Trumpcare would devastate families in rural Virginia

We can’t let that happen

Growing up in Onancock, Northampton-Accomack Memorial was our local hospital. It’s the place where folks had their babies, said goodbye to loved ones, and where my mother Nancy served as a nurse for 24 years. Before it was founded, something as simple as appendicitis would turn deadly fast because folks couldn’t access care. It opened in 1928 with 25 beds, but by the time my mother was working there in the 1970s, it was licensed for 143 beds. Today, it’s known as Riverside Shore Memorial Hospital and houses an emergency department, radiology and surgery departments, and even a long-term care facility.

Growing up in rural Virginia, my brother Tom and I were lucky to have good healthcare. Today, nearly half of rural kids rely on Medicaid.

Hospitals like this one are the lifeblood of these communities. Trumpcare would disproportionately affect them, devastating both the health and the economy of rural Virginia.

In 2015, nearly half of Virginia’s rural hospitals operated in the red — including Riverside Shore Memorial. Trumpcare’s cuts to Medicaid — and the increase in the number of uninsured Virginians relying on uncompensated care — would hammer rural hospitals and threaten a lot of them with closure.

These institutions heavily rely on Medicaid. Slashing it would take health coverage from our most vulnerable including about 45 percent of children from rural areas, people with disabilities, and seniors, not to mention folks who are too poor to afford coverage without the assistance of tax credits. It would also severely threaten the ability of rural hospitals to treat folks for opioid addiction, in the heart of the places suffering the most. The rate of death for opioid overdose is 45 percent higher in rural areas according to the National Rural Health Association.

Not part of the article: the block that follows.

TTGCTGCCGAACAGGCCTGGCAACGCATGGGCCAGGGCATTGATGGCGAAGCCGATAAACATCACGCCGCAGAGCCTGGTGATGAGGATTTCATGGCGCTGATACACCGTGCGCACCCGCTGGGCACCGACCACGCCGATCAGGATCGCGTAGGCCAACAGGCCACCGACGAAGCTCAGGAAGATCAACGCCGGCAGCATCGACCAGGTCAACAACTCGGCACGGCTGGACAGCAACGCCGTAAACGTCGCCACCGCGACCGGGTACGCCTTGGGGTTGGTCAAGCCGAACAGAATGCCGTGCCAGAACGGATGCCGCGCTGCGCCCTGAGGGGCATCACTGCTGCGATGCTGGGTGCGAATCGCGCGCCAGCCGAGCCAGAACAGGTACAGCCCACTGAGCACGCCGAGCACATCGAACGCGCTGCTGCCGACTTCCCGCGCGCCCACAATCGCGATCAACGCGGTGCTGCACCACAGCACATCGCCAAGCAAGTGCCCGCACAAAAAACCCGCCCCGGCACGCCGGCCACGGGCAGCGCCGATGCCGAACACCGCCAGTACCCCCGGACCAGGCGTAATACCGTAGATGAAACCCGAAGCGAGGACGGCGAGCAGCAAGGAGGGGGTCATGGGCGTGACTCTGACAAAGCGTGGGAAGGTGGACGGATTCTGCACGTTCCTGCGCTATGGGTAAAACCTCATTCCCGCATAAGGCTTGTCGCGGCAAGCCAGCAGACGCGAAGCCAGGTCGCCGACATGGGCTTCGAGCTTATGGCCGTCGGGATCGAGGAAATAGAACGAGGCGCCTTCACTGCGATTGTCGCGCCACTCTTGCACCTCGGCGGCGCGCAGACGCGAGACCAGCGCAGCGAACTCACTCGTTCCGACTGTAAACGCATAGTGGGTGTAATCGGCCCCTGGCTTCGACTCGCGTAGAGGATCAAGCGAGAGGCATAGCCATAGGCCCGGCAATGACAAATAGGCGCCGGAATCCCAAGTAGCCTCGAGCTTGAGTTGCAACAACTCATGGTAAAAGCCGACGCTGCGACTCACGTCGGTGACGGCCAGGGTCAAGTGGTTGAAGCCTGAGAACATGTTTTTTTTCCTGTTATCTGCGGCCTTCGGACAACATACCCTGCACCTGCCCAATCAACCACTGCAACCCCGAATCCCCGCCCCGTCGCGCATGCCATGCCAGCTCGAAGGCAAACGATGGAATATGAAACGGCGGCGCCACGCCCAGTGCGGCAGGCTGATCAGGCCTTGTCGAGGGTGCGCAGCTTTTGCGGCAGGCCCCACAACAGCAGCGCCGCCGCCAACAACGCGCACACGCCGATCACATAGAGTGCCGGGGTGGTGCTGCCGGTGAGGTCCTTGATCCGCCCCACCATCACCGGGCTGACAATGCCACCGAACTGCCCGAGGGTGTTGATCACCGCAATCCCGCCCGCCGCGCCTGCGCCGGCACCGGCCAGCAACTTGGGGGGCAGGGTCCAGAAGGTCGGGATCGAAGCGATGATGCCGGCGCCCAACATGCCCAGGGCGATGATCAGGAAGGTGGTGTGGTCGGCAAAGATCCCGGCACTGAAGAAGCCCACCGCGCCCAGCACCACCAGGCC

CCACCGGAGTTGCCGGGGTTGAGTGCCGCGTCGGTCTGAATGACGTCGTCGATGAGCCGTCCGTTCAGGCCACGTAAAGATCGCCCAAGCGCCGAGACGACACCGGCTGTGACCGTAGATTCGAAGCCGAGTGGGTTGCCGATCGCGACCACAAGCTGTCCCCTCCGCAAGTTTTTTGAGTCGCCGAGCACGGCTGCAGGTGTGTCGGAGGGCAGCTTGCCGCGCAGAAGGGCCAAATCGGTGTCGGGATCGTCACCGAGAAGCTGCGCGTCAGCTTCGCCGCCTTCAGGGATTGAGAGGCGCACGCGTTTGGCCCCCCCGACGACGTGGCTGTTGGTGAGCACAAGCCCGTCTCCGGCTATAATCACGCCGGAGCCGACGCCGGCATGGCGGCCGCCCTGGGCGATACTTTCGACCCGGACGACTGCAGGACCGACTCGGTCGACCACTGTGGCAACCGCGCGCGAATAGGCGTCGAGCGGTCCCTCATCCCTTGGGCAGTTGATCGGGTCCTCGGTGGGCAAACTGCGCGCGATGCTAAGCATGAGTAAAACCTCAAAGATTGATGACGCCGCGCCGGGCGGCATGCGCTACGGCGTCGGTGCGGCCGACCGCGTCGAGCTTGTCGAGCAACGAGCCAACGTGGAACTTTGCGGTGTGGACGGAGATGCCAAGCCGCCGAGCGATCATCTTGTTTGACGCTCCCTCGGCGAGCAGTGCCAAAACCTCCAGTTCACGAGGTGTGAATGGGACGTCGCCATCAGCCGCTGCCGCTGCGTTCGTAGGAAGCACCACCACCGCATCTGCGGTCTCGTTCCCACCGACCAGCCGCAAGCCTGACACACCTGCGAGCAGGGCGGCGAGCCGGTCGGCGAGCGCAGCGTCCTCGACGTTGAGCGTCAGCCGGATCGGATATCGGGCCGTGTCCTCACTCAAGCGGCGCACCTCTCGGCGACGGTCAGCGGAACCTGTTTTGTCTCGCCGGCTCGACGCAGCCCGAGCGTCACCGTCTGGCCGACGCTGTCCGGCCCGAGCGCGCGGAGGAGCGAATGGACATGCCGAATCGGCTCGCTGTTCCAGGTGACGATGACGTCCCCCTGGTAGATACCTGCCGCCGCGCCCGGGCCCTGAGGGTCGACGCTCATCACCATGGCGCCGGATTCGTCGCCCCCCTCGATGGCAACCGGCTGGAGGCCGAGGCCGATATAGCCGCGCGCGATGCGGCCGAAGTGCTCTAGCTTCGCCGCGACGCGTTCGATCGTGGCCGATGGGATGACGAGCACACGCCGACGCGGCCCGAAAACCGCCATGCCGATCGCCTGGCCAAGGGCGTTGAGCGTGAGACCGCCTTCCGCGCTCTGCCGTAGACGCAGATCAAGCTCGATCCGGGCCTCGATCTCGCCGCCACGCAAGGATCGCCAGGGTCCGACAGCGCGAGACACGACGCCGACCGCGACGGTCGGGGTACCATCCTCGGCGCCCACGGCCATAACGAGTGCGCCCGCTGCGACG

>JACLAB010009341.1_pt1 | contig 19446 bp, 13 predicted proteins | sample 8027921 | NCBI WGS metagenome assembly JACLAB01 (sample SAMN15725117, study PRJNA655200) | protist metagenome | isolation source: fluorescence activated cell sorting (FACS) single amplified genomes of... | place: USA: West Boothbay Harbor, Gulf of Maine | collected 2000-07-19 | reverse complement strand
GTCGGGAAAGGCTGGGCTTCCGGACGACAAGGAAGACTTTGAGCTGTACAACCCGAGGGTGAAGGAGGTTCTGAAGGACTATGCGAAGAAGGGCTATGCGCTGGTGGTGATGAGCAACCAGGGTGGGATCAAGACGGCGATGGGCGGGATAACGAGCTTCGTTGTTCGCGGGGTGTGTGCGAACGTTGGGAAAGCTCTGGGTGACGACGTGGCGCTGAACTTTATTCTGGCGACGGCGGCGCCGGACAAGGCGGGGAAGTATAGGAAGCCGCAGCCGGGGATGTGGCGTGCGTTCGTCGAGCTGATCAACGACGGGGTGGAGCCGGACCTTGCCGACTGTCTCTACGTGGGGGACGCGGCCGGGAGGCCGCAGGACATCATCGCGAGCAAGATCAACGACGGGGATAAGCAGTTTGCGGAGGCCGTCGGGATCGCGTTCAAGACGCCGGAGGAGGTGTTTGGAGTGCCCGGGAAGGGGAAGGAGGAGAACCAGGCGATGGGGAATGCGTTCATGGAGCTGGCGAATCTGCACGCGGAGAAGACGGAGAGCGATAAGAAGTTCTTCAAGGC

But rural hospitals don’t just provide healthcare — they’re a major source of jobs too. In 2015, hospitals were the top employers in 88 percent of Virginia’s rural localities. Each one of those hospital jobs supports two jobs in the local economy. Without them, the entire community suffers: property values decrease; businesses close; people move, and fewer students enroll in local public schools. And that’s just the beginning. Kids growing up in communities with rural hospitals see firsthand the types of jobs a STEAM education can provide. You can’t be what you can’t see — and we need those kids to pursue the technology jobs of the future to build a strong Virginia economy.

Every year, I volunteer with Remote Area Medical mobile clinics to provide care to folks in rural Virginia. They do incredible work. But I’m the first to admit that treating people once a year at an annual clinic isn’t the ideal way to provide healthcare. We should be investing in long-term, permanent solutions to rural health. And that means investing more in rural hospitals — not slashing the little funding they have.

Show your support

Clapping shows how much you appreciated Ralph Northam’s story.